Guest post by Tyler Bishop, BJJ black belt and instructor and editor at bishopbjj.com
Wait, what? This can’t be a real article, can it? The idea of the popular junk food candy Skittles improving a person’s jiu jitsu is an absurd proposition. What if I told you that the premise is largely true, and that Americas favorite rainbow treat could help competitors with a common obstacle?
So how can Skittles improve your jiu jtisu? Well, Skittles aren’t necessarily going to make your armbars tighter, your guard passing heavier, or your omoplata’s slicker, but they may help you with a certain psycho-nervous system reaction that can impede competitive performance. Xerostomia is a condition that can result from stressful conditions. Xerostomia is that dry-mouth-dry-eyes feeling you get before and during competition that can make breathing and swallowing more difficult. Even the most relaxed and experienced competitors’ likely experience some form of Xerostomia, as it results from the heightened secretion of neurotransmitters that relate to the bodies reaction to competitive or nervous situations.
BJJ world champion Caio Terra is a self proclaimed Skittle addict:
Halloween really scares me. I first thought that today was not a good Holiday but a really bad one to me. As I am dieting for No-Gi Worlds this weekend, this is the biggest torture it could happen to someone candy-addicted like me.
I trained really hard today. 3 practices in a total of with 3 and a half hours of Jiu-Jitsu and physical Conditioning with my VersaClimber. I saw my weight very close to 121 lbs.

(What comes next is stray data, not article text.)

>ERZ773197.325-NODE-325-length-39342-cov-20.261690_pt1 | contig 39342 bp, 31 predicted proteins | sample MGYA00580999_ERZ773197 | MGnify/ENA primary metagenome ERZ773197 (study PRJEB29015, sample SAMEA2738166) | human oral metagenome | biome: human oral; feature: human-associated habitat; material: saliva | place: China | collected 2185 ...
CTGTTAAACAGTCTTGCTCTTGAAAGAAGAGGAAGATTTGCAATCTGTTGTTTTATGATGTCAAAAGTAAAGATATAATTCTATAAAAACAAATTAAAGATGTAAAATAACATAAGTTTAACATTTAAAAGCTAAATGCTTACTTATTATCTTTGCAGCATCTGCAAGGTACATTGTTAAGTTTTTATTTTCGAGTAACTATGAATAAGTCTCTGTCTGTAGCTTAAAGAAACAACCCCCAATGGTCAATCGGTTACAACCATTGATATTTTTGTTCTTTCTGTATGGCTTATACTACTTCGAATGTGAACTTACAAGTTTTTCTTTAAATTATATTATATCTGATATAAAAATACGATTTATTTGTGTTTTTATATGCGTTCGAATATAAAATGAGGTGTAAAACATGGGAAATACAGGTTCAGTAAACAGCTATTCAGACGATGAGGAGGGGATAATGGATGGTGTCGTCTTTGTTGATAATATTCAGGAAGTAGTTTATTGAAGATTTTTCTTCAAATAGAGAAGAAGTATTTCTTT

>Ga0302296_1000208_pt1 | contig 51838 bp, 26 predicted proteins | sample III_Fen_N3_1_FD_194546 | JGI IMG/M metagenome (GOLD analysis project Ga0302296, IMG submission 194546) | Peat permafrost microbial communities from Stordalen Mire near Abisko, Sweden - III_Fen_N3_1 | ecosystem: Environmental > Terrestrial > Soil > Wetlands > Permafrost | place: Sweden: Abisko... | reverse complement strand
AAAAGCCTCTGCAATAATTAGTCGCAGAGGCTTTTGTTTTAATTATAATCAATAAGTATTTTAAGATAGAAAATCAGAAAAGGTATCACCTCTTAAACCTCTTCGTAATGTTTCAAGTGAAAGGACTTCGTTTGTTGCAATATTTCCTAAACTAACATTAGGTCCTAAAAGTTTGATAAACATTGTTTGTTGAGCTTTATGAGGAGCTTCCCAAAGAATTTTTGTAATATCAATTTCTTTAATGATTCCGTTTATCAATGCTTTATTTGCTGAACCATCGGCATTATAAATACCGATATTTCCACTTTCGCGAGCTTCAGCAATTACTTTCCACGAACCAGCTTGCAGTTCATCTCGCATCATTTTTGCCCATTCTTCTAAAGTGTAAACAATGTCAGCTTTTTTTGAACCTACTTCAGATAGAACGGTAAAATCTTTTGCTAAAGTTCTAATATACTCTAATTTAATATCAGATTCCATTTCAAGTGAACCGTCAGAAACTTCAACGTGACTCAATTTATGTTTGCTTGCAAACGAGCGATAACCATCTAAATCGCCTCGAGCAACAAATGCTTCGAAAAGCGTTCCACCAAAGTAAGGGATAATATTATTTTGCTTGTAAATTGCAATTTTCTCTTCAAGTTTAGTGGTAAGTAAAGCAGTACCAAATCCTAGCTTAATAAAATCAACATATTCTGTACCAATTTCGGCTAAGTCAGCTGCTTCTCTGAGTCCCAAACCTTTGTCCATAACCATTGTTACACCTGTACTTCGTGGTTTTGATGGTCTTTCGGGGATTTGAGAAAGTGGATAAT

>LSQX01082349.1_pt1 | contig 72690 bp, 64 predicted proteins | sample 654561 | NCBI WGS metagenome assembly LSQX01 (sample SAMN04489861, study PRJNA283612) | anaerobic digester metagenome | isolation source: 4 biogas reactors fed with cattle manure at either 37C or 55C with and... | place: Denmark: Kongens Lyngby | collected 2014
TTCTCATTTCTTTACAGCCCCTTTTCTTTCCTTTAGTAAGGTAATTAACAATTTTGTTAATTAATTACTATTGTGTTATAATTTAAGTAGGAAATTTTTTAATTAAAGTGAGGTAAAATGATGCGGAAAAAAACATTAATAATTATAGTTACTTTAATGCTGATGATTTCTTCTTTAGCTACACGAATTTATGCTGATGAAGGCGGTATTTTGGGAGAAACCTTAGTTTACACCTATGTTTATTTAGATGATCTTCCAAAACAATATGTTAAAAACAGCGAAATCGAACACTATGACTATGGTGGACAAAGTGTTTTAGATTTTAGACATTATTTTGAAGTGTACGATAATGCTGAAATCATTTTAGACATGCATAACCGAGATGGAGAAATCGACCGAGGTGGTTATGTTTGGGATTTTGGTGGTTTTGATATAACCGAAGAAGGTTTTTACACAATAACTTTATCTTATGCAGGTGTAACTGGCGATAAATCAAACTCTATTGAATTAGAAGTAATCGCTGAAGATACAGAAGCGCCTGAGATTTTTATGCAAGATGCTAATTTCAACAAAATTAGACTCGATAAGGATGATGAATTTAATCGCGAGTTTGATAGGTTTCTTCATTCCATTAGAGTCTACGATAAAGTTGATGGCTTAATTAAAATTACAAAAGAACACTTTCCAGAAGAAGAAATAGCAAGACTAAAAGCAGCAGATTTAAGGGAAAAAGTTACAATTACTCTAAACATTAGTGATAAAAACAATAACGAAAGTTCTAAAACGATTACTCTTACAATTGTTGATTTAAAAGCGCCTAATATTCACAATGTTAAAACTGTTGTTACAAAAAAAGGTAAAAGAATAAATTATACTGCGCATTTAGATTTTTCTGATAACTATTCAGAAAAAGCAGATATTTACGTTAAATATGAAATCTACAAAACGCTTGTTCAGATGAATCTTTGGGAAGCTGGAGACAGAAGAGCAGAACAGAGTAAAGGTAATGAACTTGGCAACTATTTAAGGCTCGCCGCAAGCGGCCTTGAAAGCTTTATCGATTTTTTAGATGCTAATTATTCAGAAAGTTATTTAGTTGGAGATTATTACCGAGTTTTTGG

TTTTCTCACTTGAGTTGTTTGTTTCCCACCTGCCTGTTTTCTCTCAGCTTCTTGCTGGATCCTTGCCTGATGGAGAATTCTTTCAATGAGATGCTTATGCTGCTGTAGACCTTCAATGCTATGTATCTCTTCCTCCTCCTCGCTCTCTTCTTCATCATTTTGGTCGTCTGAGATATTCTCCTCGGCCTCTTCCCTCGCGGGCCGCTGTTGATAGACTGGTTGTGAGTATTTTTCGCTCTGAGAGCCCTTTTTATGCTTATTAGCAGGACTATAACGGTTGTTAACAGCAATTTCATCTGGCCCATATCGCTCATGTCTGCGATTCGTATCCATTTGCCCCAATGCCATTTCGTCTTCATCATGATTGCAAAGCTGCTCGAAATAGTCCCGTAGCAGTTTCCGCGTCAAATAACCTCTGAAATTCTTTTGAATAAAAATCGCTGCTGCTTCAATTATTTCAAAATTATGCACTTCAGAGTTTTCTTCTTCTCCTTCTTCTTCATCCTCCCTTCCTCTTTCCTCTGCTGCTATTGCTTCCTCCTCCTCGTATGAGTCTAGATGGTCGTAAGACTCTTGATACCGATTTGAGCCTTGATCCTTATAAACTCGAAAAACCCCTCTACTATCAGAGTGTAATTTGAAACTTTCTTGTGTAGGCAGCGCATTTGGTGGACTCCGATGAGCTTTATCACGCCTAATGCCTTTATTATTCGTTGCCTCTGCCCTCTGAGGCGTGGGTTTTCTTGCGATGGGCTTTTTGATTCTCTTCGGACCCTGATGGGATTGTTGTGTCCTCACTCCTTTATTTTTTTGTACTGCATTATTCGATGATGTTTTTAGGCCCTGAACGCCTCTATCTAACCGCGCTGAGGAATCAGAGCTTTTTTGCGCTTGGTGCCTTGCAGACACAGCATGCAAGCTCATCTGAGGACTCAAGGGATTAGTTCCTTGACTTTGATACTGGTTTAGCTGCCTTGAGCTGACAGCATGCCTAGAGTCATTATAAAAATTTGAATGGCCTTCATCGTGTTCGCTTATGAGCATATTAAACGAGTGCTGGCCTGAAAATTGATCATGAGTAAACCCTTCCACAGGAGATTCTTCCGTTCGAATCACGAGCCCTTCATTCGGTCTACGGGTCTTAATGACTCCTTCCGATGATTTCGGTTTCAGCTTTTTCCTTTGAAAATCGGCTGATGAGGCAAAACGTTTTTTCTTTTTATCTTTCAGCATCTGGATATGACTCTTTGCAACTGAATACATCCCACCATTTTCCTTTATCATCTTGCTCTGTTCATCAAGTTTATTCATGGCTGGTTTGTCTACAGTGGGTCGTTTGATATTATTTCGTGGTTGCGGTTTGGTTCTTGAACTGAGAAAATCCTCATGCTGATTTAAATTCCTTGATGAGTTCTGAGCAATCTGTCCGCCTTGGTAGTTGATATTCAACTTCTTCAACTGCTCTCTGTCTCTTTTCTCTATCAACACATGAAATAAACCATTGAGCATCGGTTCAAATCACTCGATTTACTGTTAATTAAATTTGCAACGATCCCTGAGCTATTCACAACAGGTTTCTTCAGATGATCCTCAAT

Unfortunately giving out candies without eating any was really hard for me. But I kept my mind concentrated on my goal for this weekend: After Halloween candies are much cheaper so I am shopping for candies in the next 3 days =)
Whatever amount of candies you may be collecting right now, I will be eating the double on Sunday, I can bet that!!!!! hahaha OSS!!!!
By the way, if you are attending No-Gi Worlds and have some Candies left that you are not planning on eating, please give it to me and I will make a good use of it. PLEASE!!! LOL
So how exactly do Skittles help prevent Xerostomia? To be honest, it’s not just Skittles that can help, but just about any fruity candy or flavorful sugary treat. The sweetness of sugar and prevalence of flavor activate your salivary glands in a way that keeps your body from experiencing the bulk of symptoms related to Xerostomia. Simple sugars activate these glands, and flavors – such as those in Skittles – and create a reaction that keeps your mouth from drying out. Chewing on a hand full of Skittles minutes prior to a competitive experience can help prevent that dry mouth feeling, and actually improve your breathing. In fact, there are even a few mouth piece companies out there that celebrate this premise by flavoring their mouth pieces (so, if you wear a mouthpiece, that may be worth looking into as well). However, there is still the lack of sugar to consider when you go the mouthpiece route. Either way, even if you don’t dramatically experience these symptoms, research tells us it is still likely occurring in some capacity, so it is still likely that you would benefit from experimenting with these practices anyways.
So why exactly should we pick Skittles again? The great news is that you don’t really have to, but they are in-fact a great option. You can actually pick a healthier option that meets the same above criteria, but there are some exceptions. Fruit is likely too messy, and with the exception of something like pineapple, too filling right before a match. Honey and energy gels can often have the opposite effect because of the ingredient’s and consistency. Studies show that mints and candies typically work the best. Skittles are a good choice because they are cheap; available at most venue concessions stands, and are available around the world.
So next time you compete, don’t forget to bring the Skittles. And remember, if you don’t use Skittles, there is a good chance your opponent will. Make sure you level the sugary playing field.